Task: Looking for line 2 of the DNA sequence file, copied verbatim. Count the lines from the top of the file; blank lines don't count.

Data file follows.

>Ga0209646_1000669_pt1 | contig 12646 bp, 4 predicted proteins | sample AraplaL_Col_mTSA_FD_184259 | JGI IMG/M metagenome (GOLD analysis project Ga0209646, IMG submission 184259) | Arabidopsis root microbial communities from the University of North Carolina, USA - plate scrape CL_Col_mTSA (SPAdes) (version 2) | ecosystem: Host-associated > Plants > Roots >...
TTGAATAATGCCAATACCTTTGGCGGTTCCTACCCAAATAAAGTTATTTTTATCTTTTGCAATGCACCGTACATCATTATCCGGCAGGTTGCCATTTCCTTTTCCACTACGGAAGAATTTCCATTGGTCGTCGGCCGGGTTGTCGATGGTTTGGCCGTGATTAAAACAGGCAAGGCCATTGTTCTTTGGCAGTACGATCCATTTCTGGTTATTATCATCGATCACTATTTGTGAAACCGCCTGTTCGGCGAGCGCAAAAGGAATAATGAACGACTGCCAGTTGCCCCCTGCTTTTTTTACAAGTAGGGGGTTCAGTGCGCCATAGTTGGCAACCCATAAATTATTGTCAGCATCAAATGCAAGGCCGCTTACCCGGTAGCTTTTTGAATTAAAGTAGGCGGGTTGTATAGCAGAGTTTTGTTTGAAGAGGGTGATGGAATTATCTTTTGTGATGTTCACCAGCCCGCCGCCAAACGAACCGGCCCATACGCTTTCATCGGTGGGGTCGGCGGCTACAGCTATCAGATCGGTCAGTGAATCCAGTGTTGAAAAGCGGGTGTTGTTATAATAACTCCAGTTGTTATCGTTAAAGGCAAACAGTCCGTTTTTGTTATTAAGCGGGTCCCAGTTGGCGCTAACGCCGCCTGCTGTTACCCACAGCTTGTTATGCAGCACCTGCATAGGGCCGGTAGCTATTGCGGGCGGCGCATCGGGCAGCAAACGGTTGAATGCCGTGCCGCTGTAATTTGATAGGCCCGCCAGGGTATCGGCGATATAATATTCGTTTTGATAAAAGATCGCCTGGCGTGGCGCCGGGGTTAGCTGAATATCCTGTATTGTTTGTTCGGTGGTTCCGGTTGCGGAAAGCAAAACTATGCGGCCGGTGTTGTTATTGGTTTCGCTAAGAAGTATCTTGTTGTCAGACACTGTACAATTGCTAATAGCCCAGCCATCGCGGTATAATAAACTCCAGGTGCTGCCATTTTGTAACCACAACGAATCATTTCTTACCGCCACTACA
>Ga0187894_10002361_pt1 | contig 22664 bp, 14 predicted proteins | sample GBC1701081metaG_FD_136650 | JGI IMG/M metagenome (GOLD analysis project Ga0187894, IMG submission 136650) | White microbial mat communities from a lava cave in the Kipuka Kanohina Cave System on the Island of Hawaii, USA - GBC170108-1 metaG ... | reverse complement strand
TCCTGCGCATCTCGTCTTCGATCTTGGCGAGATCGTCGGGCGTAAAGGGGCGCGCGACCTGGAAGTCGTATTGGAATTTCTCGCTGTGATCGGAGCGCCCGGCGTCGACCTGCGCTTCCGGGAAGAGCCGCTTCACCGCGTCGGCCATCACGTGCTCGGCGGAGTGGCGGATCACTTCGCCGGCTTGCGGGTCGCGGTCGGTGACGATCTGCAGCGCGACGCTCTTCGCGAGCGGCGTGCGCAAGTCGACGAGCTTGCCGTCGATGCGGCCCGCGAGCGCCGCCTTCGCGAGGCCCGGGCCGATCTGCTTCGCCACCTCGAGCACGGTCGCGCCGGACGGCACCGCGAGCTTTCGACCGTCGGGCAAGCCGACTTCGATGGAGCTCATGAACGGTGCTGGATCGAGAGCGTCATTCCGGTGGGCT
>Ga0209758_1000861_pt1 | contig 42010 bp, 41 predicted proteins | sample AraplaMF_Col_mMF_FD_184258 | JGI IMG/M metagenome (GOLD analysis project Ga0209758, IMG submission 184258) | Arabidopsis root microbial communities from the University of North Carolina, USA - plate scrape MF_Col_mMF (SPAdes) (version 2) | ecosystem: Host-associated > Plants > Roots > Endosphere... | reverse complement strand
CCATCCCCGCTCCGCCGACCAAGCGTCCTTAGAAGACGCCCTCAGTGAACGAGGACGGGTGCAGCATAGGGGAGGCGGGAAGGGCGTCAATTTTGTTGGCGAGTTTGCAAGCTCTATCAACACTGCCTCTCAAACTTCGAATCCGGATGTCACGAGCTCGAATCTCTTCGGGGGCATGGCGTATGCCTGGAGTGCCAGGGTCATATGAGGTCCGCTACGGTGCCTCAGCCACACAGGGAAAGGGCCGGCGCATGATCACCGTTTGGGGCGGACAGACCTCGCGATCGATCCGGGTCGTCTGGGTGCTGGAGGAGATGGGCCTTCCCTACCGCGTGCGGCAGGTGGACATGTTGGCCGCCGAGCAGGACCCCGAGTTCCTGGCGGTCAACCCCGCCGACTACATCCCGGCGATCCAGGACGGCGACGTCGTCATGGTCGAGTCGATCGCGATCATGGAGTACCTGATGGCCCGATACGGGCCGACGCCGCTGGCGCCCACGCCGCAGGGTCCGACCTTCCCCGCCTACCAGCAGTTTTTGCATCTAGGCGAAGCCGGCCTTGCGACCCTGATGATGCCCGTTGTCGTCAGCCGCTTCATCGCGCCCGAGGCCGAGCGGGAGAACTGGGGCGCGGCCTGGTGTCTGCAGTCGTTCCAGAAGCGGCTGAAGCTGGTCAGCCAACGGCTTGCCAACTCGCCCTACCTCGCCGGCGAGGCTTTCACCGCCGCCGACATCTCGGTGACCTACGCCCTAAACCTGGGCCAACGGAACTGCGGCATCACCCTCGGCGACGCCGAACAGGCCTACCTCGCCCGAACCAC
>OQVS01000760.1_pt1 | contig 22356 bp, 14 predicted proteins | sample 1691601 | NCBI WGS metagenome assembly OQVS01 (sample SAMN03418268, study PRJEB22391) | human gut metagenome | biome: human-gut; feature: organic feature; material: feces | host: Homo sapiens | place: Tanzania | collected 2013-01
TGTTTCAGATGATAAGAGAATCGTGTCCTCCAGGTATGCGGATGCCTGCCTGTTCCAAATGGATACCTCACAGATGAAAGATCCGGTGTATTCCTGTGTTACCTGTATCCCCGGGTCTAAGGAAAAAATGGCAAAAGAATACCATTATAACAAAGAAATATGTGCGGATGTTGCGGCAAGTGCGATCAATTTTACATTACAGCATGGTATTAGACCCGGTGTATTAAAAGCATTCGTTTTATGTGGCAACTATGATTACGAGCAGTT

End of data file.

TTGAATAATGCCAATACCTTTGGCGGTTCCTACCCAAATAAAGTTATTTTTATCTTTTGCAATGCACCGTACATCATTATCCGGCAGGTTGCCATTTCCTTTTCCACTACGGAAGAATTTCCATTGGTCGTCGGCCGGGTTGTCGATGGTTTGGCCGTGATTAAAACAGGCAAGGCCATTGTTCTTTGGCAGTACGATCCATTTCTGGTTATTATCATCGATCACTATTTGTGAAACCGCCTGTTCGGCGAGCGCAAAAGGAATAATGAACGACTGCCAGTTGCCCCCTGCTTTTTTTACAAGTAGGGGGTTCAGTGCGCCATAGTTGGCAACCCATAAATTATTGTCAGCATCAAATGCAAGGCCGCTTACCCGGTAGCTTTTTGAATTAAAGTAGGCGGGTTGTATAGCAGAGTTTTGTTTGAAGAGGGTGATGGAATTATCTTTTGTGATGTTCACCAGCCCGCCGCCAAACGAACCGGCCCATACGCTTTCATCGGTGGGGTCGGCGGCTACAGCTATCAGATCGGTCAGTGAATCCAGTGTTGAAAAGCGGGTGTTGTTATAATAACTCCAGTTGTTATCGTTAAAGGCAAACAGTCCGTTTTTGTTATTAAGCGGGTCCCAGTTGGCGCTAACGCCGCCTGCTGTTACCCACAGCTTGTTATGCAGCACCTGCATAGGGCCGGTAGCTATTGCGGGCGGCGCATCGGGCAGCAAACGGTTGAATGCCGTGCCGCTGTAATTTGATAGGCCCGCCAGGGTATCGGCGATATAATATTCGTTTTGATAAAAGATCGCCTGGCGTGGCGCCGGGGTTAGCTGAATATCCTGTATTGTTTGTTCGGTGGTTCCGGTTGCGGAAAGCAAAACTATGCGGCCGGTGTTGTTATTGGTTTCGCTAAGAAGTATCTTGTTGTCAGACACTGTACAATTGCTAATAGCCCAGCCATCGCGGTATAATAAACTCCAGGTGCTGCCATTTTGTAACCACAACGAATCATTTCTTACCGCCACTACA